rocket tracking


Friday, September 24, 2010

Barns and Quilts

My mind has been on barns lately. Of course, my mom would say that my mind is always interested in barns. I love the light inside them. Playing in the haymows as a child, and looking into all the dark nooks and crannies was (and is) one of my favorite things to do.

This year, the Batty Binder's Quilt Guild in Troy had a scavenger hunt as part of the activities. Miami County is one of the several counties in Ohio who have promoted the painting of quilt patterns on the barns. For Miami County, this was an effort to connect people with Miami county's rural areas.

Rafael Santoyo, a native of Villa Modera, Mexico has painted over 50 barns throughout Miami County. While other counties in Ohio have done this (in fact, it started in Ohio in the Appalachian foothills in Adams county with the work of Donna Sue Groves), so far, ours are the most spectacularly painted. Rafael actually replicates printed fabrics in his work...even going so far as to make "batiks."

We had to go out and photograph as many of the quilt squares on the barns as we could. Then, last month, we were assembled into "teams." We are now going to individually make quilts with a barn theme. I already was thinking about barns and I will probably do a series.

Then, the Fast Friday Fabric Challenge group assigned us the theme of "chiaroscuro." Chiaroscuro is an art term which referes to painting (or drawing) in a moody way, with extreme lights and darks. Carravagio was a master at this method, but I am sure you can think of many others who also work(ed) in this way. My thoughts immediately went to this shot I took, as well as many others I did in Montana several years ago.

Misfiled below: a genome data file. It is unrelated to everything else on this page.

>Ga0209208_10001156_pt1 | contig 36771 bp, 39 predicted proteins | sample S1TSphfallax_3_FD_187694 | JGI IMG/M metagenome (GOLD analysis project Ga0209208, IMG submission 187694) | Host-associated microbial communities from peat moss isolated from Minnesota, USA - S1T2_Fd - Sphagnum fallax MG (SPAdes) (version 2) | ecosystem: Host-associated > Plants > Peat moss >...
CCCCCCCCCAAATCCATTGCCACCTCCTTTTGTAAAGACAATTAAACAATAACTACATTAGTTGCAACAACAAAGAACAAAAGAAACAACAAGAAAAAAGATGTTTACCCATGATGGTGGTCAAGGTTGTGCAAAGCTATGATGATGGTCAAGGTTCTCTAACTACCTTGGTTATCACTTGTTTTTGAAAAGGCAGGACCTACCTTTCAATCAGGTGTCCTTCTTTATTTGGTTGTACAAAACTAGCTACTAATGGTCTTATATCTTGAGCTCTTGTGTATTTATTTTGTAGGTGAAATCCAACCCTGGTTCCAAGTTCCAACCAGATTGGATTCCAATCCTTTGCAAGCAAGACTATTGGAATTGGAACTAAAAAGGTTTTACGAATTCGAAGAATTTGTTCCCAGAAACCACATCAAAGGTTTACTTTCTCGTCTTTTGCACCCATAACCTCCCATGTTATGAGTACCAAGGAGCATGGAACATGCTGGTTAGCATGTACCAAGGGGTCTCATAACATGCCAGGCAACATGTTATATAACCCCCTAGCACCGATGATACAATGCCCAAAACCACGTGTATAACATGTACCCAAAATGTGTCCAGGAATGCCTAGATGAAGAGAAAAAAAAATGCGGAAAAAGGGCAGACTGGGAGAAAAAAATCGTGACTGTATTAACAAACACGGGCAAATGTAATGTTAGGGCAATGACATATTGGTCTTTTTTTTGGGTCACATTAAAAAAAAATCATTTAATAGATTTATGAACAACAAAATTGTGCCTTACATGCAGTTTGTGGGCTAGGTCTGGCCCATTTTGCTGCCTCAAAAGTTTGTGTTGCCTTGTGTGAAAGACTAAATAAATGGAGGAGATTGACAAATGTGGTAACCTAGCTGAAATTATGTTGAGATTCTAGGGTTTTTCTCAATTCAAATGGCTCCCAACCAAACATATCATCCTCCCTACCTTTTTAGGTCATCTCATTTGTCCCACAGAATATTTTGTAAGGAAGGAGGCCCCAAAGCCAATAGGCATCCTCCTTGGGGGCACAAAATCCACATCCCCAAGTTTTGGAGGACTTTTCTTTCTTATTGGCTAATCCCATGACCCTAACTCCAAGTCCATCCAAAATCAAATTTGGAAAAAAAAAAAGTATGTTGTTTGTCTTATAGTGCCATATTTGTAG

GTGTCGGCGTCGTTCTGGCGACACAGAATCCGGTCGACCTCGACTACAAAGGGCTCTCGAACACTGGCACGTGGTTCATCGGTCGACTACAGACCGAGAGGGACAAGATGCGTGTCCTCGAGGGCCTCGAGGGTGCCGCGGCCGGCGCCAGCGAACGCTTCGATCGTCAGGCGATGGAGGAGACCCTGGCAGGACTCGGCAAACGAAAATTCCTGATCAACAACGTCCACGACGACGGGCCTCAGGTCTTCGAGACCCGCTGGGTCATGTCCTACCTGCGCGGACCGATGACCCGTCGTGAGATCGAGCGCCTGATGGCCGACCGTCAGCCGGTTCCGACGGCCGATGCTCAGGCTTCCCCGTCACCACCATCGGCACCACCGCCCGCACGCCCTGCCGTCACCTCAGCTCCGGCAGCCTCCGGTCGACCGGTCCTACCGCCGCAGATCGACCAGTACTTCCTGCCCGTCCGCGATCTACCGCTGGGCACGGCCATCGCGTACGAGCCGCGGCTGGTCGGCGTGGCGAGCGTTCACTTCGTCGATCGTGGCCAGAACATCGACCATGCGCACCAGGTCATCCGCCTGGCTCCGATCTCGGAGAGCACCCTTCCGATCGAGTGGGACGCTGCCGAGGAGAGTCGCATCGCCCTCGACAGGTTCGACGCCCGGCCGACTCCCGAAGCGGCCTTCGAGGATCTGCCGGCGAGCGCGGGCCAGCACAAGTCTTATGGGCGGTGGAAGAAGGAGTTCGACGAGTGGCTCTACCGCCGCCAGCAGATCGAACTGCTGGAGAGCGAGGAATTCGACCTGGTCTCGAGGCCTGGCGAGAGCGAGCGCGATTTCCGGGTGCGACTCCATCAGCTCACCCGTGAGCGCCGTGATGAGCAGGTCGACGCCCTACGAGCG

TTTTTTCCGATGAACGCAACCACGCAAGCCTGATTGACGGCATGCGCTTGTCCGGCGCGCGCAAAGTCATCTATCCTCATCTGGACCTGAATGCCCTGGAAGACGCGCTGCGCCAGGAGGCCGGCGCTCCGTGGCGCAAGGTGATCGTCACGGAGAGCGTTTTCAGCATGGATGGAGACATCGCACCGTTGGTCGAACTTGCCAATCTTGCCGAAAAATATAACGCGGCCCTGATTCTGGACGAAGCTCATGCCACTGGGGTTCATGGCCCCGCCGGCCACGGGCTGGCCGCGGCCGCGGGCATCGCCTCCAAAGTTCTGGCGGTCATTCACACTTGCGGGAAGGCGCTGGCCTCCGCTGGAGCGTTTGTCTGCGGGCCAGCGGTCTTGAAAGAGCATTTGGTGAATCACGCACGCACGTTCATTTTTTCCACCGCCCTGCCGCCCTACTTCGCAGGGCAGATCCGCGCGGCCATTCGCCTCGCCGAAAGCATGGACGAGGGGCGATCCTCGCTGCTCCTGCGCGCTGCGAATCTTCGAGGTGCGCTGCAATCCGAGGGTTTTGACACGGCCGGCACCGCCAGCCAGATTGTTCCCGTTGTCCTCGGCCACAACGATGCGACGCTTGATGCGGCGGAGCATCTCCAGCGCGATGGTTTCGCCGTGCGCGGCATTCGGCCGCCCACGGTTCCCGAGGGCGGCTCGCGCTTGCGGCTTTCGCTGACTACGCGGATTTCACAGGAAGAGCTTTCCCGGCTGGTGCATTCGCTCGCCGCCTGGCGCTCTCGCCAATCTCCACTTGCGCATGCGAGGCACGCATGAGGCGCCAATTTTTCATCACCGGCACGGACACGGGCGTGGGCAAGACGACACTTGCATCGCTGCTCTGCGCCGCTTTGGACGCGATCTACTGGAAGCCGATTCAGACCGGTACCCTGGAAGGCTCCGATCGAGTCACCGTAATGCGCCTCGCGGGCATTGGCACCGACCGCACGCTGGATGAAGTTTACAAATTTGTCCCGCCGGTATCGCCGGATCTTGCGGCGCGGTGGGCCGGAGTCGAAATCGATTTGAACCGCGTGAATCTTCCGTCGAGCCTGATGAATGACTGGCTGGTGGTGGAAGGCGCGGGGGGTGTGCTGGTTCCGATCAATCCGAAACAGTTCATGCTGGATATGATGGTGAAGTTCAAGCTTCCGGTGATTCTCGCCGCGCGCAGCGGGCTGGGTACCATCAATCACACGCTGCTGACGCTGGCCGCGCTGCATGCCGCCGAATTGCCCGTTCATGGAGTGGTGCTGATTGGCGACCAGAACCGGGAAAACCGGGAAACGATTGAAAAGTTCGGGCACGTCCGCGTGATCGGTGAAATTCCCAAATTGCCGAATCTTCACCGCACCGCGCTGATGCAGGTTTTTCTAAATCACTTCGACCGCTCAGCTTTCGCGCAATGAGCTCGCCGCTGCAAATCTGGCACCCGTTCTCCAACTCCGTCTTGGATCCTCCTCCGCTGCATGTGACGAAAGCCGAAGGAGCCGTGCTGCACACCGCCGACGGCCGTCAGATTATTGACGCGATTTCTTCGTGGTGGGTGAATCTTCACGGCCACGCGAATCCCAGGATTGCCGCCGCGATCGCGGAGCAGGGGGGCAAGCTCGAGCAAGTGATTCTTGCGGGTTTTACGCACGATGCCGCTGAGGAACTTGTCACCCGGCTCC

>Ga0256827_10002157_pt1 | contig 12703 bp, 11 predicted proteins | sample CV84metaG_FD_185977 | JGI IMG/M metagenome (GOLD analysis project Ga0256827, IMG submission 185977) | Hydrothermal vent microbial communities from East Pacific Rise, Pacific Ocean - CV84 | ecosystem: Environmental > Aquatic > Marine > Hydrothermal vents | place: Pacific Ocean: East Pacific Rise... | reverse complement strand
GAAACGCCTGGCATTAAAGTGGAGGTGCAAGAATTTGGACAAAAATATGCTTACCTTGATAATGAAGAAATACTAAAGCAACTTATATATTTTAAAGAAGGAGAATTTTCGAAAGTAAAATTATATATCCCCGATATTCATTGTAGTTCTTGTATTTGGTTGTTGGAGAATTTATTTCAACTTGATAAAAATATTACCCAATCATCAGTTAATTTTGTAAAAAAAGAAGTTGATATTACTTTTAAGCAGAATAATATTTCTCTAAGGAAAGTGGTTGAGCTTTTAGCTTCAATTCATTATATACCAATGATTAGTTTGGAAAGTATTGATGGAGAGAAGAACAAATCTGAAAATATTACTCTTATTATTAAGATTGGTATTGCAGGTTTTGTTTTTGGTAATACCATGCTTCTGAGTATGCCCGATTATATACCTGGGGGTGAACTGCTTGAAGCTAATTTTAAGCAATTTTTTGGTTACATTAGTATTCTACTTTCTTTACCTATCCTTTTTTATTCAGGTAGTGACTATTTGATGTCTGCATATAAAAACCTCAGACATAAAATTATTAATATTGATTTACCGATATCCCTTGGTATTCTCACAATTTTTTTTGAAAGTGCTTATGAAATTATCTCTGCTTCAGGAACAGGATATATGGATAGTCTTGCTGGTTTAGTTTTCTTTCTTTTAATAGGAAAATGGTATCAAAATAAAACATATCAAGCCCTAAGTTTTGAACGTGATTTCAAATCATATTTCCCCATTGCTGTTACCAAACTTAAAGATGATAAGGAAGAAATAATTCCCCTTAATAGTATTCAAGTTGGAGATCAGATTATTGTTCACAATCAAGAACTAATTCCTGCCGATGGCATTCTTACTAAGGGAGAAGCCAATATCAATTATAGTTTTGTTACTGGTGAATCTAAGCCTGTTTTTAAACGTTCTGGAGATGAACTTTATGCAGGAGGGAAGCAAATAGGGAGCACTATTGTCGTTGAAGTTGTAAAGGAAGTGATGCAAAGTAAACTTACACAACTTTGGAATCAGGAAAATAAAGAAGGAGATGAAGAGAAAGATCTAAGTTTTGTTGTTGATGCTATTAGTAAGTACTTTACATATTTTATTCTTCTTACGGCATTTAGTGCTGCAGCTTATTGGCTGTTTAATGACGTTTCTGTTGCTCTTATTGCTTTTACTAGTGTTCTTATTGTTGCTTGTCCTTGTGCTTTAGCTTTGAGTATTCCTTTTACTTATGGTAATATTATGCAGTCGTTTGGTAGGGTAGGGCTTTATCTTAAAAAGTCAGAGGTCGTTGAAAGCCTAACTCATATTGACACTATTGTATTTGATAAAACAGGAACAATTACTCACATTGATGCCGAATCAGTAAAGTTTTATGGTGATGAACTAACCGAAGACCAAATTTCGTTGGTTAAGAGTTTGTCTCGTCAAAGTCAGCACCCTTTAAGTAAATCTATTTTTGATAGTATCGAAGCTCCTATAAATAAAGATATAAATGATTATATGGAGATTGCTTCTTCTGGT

This lovely double wedding ring pattern is painted on the side of a barn which was raised in 1858.

The barn is kept in good shape by the Zimmerlin's of Piqua, Ohio.

The Wintrow Barn, also in Piqua has the log cabin pattern on it.

and the Shutt Barn has "All Hallows."

While it doesn't have a quilt pattern on it, this is one of my favorite barns, and rather unusual. It is done in the Second Empire (also known as Mansard") style and accompanies a house in the same style. I'm a little worried about this one. Barns are often not kept up. The gutters fall into disrepair dumping water onto the foundations which then freeze and thaw and sometimes break down. The roofs are not maintained and water gets in, rotting the floors and sills. Then they start to fall. Vandals, lighting strikes, and basic neglect (which then causes insurance liabilities) . Pole barns (barns made from telephone poles and metal siding) just don't have the same character that these wonderful wooden structures have.

Now I have to get back to trying to finish my last 2 FFFC quilts done...I REALLY want to get them finished before I start on the new one...I'm very close to being done!